The Central Intelligence Agency has issued new estimates that sharply downgrade the oil-producing capabilities of Saudi Arabia, the world's largest oil exporter.

The Jan. 11 estimates by the CIA's Office of Economic Research have been eyed with skepticism by some oil analysts in the government as well as in the major oil companies.

In its new appraisal, the CIA pegged available Saudi productive capacity at 8.8 millions barrels cited last year.

Oil analysts questionins the CIA conclusions are also skeptical about the reduction in the agency's public estimates of the oil carter's underulilized or so-called "spare" production capacity. This calculation has been cut to 2.5 million barrels a day from 9.4 million.

The CIA's public estimates of Saudi productive capacity are supported by a separate, highly classified analysis of Saudi oil policy and the conditions of the Persian Gulf country's oil fields. That analysis, which has not been made public, says the new capacity estimates are justified for three primary reasons:

Political constraints in the staunchly conservative pro-American kingdom will increasingly move the Saudi regime toward reining in Production. The agency concludes that Saudi rulers will place more weight on arguments by some technocrats tht their oil is worth more in the ground for future production than it is produces for Western markets.

Financial outlays needed to increase production - set now at a up to $25 billion or more to increase capacity to 14 million barrels a day, and to complete a county-wide gas gathering project - considered by some Saudis as too high, and not worthy spending.

Finally, technical problems. though correctable, have resulted in loss of pressure and production in some wells. This is due, the analysis says in part, to failure to upgrade pumps, waterflooding equipment and other oil field equipment.

The new CIA estimates were made public following Energy Secretary James R. Schlesinger's return from a fact-finding visit to Saudi Arabia, where he met with Crown Prince Fahd, Oil Minister Zaki Yamani and officials of Arabian American OIl Co. (Aramco)

Assumptions about the Saudis' capacity to produce oil as well as the cartel's spare oil production capacity are critical to projections, such as President Carter's, that the United States faces a world oil squuze in the 1980s.

Moreover, with a fourth of the world's proven oil reserves, Saudi Arabia - the oil's cartel's leading producer - is acknowledged to be the greatest potential source of oil production over the next decade to meet the industrialized countries' mounting import needs.

Energy officials say the CIA analusis is based on new intelligence.

Of the Saudis' oil capacity, a CIA spokesman said, "The decline in those figures represents a shift, in part, of CIA estimatres of available productive capacity. That is our official explanation - we cannot go beyond that."

Schlesinger, who headed the CIA during the Nixon administration, ahs embraced the agency's newly more pessimistic conclusions in public.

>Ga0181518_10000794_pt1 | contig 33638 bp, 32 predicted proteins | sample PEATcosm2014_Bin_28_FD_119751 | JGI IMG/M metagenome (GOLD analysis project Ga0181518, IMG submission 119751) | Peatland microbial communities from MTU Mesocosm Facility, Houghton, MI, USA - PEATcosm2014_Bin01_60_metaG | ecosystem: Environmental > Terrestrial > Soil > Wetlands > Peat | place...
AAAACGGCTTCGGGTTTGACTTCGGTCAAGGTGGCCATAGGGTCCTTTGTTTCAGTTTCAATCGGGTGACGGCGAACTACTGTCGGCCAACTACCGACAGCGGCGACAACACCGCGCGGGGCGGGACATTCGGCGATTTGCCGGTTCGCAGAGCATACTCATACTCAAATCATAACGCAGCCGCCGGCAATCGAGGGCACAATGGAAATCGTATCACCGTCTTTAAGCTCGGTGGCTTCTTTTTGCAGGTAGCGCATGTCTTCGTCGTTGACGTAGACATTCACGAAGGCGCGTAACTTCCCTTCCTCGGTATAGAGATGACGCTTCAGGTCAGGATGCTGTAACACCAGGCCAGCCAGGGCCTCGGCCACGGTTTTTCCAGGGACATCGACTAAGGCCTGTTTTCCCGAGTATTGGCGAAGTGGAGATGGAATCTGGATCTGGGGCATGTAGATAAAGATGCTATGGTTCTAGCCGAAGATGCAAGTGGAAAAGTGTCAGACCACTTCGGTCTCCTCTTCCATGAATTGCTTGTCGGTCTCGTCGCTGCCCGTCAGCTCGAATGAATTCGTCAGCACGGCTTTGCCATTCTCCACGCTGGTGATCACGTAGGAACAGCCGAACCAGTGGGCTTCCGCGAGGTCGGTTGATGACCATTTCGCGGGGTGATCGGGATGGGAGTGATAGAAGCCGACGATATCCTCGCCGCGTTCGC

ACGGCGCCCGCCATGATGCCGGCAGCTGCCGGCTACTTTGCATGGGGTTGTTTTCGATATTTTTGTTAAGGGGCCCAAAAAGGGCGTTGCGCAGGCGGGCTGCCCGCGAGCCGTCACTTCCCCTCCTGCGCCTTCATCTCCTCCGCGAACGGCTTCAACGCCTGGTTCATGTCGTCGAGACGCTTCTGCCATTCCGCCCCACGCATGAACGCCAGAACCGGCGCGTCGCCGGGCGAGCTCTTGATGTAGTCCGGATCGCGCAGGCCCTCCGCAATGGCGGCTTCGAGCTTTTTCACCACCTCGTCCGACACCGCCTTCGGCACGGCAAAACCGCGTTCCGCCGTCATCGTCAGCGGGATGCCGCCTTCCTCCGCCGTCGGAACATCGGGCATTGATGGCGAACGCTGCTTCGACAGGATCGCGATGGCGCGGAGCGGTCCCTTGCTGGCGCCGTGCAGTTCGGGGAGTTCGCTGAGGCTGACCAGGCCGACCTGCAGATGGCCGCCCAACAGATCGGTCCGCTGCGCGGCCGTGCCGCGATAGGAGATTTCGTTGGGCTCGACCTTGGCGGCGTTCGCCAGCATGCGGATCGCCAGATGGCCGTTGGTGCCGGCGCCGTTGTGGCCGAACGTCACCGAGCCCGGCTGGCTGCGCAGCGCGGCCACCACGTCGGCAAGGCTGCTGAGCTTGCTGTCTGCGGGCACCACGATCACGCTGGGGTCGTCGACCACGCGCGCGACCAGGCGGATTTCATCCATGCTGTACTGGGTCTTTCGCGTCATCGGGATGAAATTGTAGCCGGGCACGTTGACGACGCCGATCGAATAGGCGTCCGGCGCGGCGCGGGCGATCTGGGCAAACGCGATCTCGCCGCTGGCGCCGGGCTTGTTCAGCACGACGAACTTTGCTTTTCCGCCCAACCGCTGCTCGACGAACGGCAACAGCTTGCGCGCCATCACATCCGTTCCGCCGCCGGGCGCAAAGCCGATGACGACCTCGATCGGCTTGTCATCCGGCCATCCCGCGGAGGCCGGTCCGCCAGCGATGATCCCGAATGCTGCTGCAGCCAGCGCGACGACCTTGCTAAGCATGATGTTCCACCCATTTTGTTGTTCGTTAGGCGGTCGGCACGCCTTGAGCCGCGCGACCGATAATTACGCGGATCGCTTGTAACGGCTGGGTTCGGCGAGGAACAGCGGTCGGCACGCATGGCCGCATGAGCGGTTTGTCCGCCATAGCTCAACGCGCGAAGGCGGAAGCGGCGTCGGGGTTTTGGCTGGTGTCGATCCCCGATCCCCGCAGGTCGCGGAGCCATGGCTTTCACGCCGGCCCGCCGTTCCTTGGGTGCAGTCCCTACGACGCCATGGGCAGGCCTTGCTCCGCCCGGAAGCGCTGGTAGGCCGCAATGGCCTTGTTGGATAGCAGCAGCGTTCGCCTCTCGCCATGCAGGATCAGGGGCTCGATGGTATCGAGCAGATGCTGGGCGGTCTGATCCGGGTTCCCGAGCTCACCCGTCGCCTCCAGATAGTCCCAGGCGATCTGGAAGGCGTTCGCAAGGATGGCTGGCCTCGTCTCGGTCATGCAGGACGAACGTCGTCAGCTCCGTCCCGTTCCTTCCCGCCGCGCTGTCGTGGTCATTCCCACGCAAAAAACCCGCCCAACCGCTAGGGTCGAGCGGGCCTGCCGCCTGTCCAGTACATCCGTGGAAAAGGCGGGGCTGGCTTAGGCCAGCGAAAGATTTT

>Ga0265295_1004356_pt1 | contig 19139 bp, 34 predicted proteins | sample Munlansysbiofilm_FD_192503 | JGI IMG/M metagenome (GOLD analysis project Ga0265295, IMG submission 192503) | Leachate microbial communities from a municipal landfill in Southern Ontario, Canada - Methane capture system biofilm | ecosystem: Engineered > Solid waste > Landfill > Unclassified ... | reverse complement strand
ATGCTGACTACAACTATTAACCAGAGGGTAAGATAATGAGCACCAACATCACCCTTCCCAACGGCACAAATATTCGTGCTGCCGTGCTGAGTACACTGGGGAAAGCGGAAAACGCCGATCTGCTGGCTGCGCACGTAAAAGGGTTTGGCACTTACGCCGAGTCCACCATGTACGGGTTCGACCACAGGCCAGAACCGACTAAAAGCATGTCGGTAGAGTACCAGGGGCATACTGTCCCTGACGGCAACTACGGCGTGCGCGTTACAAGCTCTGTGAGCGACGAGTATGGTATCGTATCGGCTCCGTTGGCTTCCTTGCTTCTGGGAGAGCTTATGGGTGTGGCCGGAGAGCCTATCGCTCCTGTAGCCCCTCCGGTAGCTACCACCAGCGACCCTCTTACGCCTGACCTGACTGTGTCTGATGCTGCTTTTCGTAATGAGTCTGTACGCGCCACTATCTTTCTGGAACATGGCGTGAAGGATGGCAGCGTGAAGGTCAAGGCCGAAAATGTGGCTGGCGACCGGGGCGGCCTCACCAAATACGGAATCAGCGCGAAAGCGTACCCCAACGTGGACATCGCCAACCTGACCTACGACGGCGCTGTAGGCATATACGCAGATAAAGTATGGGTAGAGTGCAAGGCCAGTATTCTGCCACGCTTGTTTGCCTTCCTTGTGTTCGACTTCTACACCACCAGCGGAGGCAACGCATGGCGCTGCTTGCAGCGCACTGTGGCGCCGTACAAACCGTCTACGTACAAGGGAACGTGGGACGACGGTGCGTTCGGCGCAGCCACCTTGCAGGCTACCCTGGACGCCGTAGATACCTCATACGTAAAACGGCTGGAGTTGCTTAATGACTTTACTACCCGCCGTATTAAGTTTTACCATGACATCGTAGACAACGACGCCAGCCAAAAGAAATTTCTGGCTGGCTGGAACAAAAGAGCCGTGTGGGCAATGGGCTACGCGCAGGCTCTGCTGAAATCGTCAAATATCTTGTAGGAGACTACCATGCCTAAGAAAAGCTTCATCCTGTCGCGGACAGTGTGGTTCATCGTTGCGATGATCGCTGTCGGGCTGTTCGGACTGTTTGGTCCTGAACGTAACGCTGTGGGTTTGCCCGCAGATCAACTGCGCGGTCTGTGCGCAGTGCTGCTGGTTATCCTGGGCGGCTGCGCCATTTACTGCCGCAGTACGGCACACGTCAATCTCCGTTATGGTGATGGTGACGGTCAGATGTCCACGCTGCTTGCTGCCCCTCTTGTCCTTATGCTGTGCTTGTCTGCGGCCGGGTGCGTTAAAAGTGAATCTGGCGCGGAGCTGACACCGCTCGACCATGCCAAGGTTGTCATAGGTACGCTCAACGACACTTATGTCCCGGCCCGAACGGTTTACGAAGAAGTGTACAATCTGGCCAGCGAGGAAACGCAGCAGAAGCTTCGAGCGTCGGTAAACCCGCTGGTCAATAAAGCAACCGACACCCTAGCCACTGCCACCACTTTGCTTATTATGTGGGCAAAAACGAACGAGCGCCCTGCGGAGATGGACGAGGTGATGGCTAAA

"To the extent that we have regarded the Saudis as a deus ex machina, we have been in erro," Schiesinger said during a recent press conference. At the time he said the Saudis could be counted on to increase production to 12 millions barrels a day by the early 1980s - less than was earlier thought.

Schlesinger went on to say, however, that the oi-rich kingdom had the pootential to increase production to up to 20 million barrels, but that other factors weighed against it.

The eddies of skepticism in government and oil companies center on the technical basis for the agency's conclusions, and on repeated suggestions that the administration is deploying the downgraded Saudi oil numbers ti prod Congress into enacting the Carter energy plan now deadlocked in the Senate.

Officials from some of the four Aramco parent companies, Exxon, Texaco, Mobil and Standard Oil of California, as well as Aramco vice president James V. Knight disagree with CIA's 8.8-million-barrel-a-day assessment.

"We know of no basis on which they are doing that," says Knight. He maintains that Aramco could go to more than 10 million barrels on any given day.

Government officials familiar with the CIA study have said they question the CIA's interpretation of oil field data. "From what I can tell, the CIA does not have the expertise," says one.

The most severe critism, however, is the suggestion that the new projections have a political twist.

"The numbers from the CIA have domestic political consumption," says one government oil analyst.

He and other skeptics point to a CIA study released by the White House last April when the president's energy message was sent to Congress. That study projected that the Soviet Union would be exporting 3.5 million barrels of oil a day by the mid-1980s. The study has sinced been disavowed by a number of experts, including Schlesinger, who privately says he does not agree with its conclusions.